Coins, Currency, and Medals
The Museum possesses one of the largest numismatic collections in the world. The collections include over 1 million objects, comprising coins, medals, decorations, and pieces of paper money. Among the many great rarities here are some of the world’s oldest coins, created 2,700 years ago. But the collection also includes the latest innovations in electronic monetary exchange, as well as beads, wampum, and other commodities once used as money. A special strength lies in artifacts that illustrate the development of money and medals in the United States. The American section includes many rare and significant coins, such as two of three known examples of the world's most valuable coin, the 1933 double eagle $20 gold piece.
"Coins, Currency, and Medals - Overview" showing 44 items.
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- In 1905, President Theodore Roosevelt asked sculptor Augustus Saint-Gaudens to lead an effort to redesign American coinage. Saint-Gaudens developed a design that many consider the most beautiful American coin ever conceived. Work on the production version of the coin progressed through the winter and spring of 1907. Sadly, the artist himself now suffered from cancer, and would die of the disease at the beginning of August.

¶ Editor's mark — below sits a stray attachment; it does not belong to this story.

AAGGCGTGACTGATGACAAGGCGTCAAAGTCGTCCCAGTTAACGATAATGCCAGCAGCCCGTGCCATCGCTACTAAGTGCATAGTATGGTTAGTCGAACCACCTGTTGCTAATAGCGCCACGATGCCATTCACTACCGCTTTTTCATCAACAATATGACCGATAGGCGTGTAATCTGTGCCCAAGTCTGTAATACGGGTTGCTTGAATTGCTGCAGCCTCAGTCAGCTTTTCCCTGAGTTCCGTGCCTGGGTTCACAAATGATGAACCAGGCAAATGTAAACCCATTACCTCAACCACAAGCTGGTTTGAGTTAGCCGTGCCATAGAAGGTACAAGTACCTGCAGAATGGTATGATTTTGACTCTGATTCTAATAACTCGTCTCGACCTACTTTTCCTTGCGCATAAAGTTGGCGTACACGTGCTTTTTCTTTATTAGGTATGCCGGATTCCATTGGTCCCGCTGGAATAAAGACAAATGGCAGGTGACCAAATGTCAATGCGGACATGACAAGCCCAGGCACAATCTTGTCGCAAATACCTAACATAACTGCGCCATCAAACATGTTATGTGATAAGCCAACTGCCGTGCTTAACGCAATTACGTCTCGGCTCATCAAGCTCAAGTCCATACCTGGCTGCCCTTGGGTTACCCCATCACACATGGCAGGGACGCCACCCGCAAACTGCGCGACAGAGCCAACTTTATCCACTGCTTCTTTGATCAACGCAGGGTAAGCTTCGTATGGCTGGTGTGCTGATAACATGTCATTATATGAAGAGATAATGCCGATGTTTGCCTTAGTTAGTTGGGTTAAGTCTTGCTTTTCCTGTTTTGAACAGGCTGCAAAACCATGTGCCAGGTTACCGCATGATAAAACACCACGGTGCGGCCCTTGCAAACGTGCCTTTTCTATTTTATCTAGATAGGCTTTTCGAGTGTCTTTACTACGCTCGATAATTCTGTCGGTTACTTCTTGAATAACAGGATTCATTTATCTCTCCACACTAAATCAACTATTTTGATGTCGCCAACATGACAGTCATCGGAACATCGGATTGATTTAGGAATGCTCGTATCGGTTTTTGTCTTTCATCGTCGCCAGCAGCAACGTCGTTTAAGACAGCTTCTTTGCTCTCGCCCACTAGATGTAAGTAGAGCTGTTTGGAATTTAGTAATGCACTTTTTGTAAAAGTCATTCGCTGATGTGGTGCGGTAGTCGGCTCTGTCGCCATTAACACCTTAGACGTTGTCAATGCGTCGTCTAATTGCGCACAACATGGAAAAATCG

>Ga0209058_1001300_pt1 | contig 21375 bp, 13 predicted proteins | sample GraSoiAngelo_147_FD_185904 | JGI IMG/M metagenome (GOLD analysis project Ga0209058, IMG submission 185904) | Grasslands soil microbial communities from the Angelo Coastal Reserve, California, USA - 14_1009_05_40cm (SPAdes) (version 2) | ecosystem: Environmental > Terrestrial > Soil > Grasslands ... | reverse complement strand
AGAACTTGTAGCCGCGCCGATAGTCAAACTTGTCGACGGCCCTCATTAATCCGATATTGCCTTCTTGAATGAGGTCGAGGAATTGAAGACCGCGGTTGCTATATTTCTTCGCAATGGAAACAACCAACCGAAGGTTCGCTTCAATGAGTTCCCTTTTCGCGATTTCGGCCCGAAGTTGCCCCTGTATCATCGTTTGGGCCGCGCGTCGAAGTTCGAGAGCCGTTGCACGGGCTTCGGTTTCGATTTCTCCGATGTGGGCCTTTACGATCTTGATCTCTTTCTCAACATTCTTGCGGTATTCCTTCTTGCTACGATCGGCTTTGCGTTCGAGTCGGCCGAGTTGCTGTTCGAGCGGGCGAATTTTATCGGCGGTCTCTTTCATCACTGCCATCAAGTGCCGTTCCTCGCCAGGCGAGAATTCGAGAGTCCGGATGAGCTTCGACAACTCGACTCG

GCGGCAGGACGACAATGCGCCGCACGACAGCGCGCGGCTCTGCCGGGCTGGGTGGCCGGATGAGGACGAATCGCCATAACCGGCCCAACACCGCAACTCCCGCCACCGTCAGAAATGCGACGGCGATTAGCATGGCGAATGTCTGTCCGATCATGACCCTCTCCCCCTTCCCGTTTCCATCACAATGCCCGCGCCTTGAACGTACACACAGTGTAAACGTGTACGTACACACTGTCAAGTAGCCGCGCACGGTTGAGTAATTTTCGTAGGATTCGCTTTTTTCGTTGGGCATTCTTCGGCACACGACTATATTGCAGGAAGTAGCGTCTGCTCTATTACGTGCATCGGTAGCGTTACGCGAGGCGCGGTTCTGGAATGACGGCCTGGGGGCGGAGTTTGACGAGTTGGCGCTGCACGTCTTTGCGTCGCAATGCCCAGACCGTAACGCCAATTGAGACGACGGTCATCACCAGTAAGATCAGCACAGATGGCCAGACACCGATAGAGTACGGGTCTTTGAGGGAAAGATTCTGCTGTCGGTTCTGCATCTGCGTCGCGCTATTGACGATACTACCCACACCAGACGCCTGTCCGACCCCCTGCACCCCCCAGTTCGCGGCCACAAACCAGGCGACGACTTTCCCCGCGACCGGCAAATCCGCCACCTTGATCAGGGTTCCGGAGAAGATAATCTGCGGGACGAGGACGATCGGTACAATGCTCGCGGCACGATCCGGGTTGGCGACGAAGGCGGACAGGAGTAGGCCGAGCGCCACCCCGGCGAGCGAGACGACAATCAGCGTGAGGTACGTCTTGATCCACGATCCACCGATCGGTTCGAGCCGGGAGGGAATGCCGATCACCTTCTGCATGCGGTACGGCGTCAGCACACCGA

- It was left to his assistant, Henry Hering, to finish the work his master had begun. And Hering would be dogged every step of the way by a jealous competitor, Mint Chief Engraver Charles E. Barber.
- Towards the end of December 1907, this new, very beautiful gold coin entered circulation. It was closely based on Saint-Gaudens's original concept, complete with the forward-striding Liberty and the eagle in flight. But Henry Hering had lowered the relief by a small but crucial extent. The coin still could not be struck, once, on a high-speed press. But it could be struck, thrice, on a slower-speed machine.
- Under Hering's directions, and over Barber's objections, slightly more than twelve thousand "high relief" double eagles were minted in Philadelphia during the final weeks of 1907. Saint-Gaudens, Henry Hering, and Theodore Roosevelt had proved that a high-relief American coin could be made. Having won the battle, Roosevelt may have tired of the war. He had a good deal else on his mind, including upcoming elections, and the voyage of America's Great White Fleet around the world.
- Currently not on view
- Date made
- obverse designer
- Saint-Gaudens, Augustus
- U.S. Mint. Philadelphia
- ID Number
- catalog number
- accession number
- catalog number
- Data Source
- National Museum of American History, Kenneth E. Behring Center